"Anna Jolly-vet," they would bellow, looking across the classroom.
"Present," I would say. "And it's Joe-lee-vay. Ah-na Joe-lee-vay." They just stared and made notes in their attendance lists.
My father worshipped my mother, he loved her tremendously. But deep down he never felt that he deserved her. It was both sweet and sad.
“How did you guys meet,” I asked one night when I was a teenager.
“Well, I was on leave down there, and my buddies and I went bar-crawling on Bourbon Street. I was drawn to her, Ana, right there on the street. Her voice carried out into the air, everything smelled like beignets and booze. The street was lit up, and the damn tourists…” Mom covered her face, unable to stop laughing. “What?”
“Well, you were a tourist, dear…” He smiled and nodded.
“I suppose. Anyway. I heard her sing and I had to see what beautiful creature was making the sounds I heard. And we got to talking after that…” He reached out for Mom’s hand. “And that was it. History.” Dad was beaming, but I remember a slight nervousness or disapproval of some kind on Mom’s face. I never gave it any thought, but years later it would all make sense.
My father was and still is a simple, easy-going sort of person. He was a creature of habit, he craved routine. Looking back, it's no wonder that my mother felt stifled. The pines and fresh air and predictability of upstate New York were a far cry from New Orleans. But she made it work for as long as she could. She had me when she was only twenty years old and before she left, she told me she didn't regret anything.
"Sweet girl. I love your father, I always have. I wouldn't have married him and had you if I didn't. I thought I could slow down and settle into a simple life. Bake. Sit in rocking chairs. Fill a deer feeder. Learn to cook..." Her eyes gazed past me into oblivion, while she stroked my hair.
"You did cook and bake, Mom...and you always took great care of me," I reassured her. She nodded, and laughed quietly. "You seemed happy..."
"Ana. Do you know what an interior life is? When you live in your imagination? For so many years, that was exactly what I did. I was numb. I would tuck you into bed, kiss your father, and retreat into my dreams. Where I still sang into the wee small hours, winked at handsome men, ate buckets of crawfish...all the while dressed to kill. I'll be forty soon, Ana. Forty years old. I've got to live some more of my life before time runs out on me...can you understand that?" She had her hands on my shoulders and was piercing into me with those big, brown eyes of hers. "Just promise me Ana, promise you will live. Find your passion and live it. I love you." She kissed me on the forehead and walked out the door and into a taxi. "And you're sure you won't come with me," she asked one last time. No. I couldn't. Not then.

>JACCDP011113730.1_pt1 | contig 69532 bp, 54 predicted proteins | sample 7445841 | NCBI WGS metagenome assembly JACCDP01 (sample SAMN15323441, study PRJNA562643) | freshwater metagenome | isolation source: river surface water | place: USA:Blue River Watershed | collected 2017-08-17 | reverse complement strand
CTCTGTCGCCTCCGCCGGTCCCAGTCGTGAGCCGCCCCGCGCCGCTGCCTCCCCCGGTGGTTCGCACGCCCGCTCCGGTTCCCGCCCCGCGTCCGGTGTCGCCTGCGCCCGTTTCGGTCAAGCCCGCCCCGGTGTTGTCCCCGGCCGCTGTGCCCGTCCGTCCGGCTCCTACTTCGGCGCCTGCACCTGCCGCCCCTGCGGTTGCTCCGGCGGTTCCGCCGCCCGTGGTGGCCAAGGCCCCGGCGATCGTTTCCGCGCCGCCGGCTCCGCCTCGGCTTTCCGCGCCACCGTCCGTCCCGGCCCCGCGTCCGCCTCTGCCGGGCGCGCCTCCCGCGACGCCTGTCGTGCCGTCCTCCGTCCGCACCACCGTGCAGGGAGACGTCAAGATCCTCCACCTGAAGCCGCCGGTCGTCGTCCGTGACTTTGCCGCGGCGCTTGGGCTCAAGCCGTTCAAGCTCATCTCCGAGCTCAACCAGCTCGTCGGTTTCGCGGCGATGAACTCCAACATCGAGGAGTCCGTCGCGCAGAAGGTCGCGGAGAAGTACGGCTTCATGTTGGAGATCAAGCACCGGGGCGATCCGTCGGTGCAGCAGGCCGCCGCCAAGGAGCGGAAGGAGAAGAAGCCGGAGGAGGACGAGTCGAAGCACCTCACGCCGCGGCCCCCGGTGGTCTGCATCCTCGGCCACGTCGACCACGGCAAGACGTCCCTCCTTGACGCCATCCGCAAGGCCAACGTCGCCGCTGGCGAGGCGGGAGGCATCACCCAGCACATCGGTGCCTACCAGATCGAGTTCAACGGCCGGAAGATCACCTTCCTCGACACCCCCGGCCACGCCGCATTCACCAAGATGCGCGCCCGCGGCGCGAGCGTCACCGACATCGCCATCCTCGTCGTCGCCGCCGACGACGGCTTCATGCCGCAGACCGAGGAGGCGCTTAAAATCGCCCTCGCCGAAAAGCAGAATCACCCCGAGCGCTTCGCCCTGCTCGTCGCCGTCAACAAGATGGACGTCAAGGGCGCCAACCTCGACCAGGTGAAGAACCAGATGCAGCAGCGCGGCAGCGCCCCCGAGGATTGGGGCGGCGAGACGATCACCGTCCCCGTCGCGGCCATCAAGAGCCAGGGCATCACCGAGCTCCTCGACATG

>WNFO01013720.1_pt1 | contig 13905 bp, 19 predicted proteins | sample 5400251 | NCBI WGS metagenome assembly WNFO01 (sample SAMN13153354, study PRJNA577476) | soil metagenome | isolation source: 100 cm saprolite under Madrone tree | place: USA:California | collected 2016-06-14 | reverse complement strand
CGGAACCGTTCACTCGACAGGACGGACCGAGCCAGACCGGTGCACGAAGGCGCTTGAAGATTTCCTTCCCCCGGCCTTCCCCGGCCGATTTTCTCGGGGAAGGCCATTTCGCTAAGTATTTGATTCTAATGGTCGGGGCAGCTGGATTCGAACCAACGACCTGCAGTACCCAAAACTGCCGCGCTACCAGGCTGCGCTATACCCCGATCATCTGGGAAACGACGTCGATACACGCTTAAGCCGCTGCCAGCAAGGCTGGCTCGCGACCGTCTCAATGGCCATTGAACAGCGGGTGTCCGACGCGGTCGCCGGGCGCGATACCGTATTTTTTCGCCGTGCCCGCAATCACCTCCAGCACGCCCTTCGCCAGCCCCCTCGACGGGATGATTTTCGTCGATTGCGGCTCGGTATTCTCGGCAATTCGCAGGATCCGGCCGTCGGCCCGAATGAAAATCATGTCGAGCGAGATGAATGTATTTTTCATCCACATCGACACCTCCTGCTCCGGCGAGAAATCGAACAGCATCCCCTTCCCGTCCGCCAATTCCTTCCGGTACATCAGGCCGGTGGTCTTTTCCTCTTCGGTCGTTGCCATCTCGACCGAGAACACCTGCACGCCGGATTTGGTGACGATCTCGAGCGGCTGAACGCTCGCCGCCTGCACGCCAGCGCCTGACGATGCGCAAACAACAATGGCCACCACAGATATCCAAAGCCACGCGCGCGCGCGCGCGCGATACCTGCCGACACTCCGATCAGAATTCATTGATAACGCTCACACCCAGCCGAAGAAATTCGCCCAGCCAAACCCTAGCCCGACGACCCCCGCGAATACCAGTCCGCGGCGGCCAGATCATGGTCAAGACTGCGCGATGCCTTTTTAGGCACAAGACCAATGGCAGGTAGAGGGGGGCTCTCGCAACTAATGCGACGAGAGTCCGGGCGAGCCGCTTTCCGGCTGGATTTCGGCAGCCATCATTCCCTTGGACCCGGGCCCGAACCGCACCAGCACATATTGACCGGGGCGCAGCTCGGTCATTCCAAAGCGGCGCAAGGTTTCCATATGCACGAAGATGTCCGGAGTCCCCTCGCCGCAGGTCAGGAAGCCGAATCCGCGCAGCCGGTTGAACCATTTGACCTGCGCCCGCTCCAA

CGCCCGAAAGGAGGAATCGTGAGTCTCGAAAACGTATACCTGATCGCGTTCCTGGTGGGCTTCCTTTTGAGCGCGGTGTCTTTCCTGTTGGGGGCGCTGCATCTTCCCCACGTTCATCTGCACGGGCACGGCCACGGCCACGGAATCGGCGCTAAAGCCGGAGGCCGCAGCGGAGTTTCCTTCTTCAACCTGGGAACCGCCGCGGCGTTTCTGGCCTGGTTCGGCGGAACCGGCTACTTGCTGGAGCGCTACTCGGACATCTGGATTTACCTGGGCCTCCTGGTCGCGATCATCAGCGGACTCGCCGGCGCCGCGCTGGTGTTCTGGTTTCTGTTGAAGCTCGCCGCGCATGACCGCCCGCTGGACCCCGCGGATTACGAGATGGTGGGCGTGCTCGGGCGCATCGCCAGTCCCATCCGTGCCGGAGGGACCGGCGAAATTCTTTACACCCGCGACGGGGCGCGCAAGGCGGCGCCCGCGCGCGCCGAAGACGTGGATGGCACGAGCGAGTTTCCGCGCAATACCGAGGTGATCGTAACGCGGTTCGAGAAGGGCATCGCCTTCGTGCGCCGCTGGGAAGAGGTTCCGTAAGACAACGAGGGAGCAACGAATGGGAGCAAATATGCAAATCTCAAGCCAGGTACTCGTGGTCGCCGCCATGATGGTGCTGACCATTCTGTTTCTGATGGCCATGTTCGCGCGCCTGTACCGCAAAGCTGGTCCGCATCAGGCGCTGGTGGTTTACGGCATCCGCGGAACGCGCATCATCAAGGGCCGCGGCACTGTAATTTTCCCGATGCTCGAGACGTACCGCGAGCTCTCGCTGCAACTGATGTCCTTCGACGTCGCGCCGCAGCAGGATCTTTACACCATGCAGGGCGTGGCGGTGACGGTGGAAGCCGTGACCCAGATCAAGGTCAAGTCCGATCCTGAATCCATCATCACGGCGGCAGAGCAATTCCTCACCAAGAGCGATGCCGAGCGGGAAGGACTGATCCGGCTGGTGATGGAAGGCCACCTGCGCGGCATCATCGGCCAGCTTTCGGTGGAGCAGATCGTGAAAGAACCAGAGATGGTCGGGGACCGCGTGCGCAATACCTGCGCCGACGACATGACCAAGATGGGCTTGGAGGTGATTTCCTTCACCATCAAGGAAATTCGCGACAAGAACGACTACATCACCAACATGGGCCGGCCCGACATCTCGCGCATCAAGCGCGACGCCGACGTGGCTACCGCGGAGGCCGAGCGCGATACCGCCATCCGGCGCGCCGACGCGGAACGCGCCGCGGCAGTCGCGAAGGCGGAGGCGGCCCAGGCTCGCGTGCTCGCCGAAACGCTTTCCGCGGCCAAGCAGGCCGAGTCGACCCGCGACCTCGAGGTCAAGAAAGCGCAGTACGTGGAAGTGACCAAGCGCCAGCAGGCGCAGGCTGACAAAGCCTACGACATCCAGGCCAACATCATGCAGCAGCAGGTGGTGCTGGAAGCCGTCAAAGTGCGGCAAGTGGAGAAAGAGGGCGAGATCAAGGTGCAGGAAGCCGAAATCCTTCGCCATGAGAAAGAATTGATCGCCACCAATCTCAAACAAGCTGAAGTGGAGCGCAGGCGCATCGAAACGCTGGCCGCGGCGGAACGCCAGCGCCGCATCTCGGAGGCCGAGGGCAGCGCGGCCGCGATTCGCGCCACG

I told her I understood, and at the time...I thought I did. But her words didn't hit home until much later. When I finally started to live my own life.
I knew for myself, that if I stayed in that place, in those memories, I would always be "Sweet Ana." Ms. Jolivet, the blonde girl with the big brown eyes and piles of books who coddled her father, disappointed her mother, and dated the same kinds of men — who were usually unsuccessful musicians. And they eventually moved elsewhere. But I stayed. I couldn’t see it then, but I was in a deep hole; a dark abyss. I merely existed in a muted world, not knowing that I could live and bleed in full color. Out loud. Passionately. Authentically.
Real change takes time; a lesson I learned painfully through the past year. The initial catalyst feels like a slap in the face, or a stark realization, jarring you from the slumber of a monotonous life. And it’s never too late.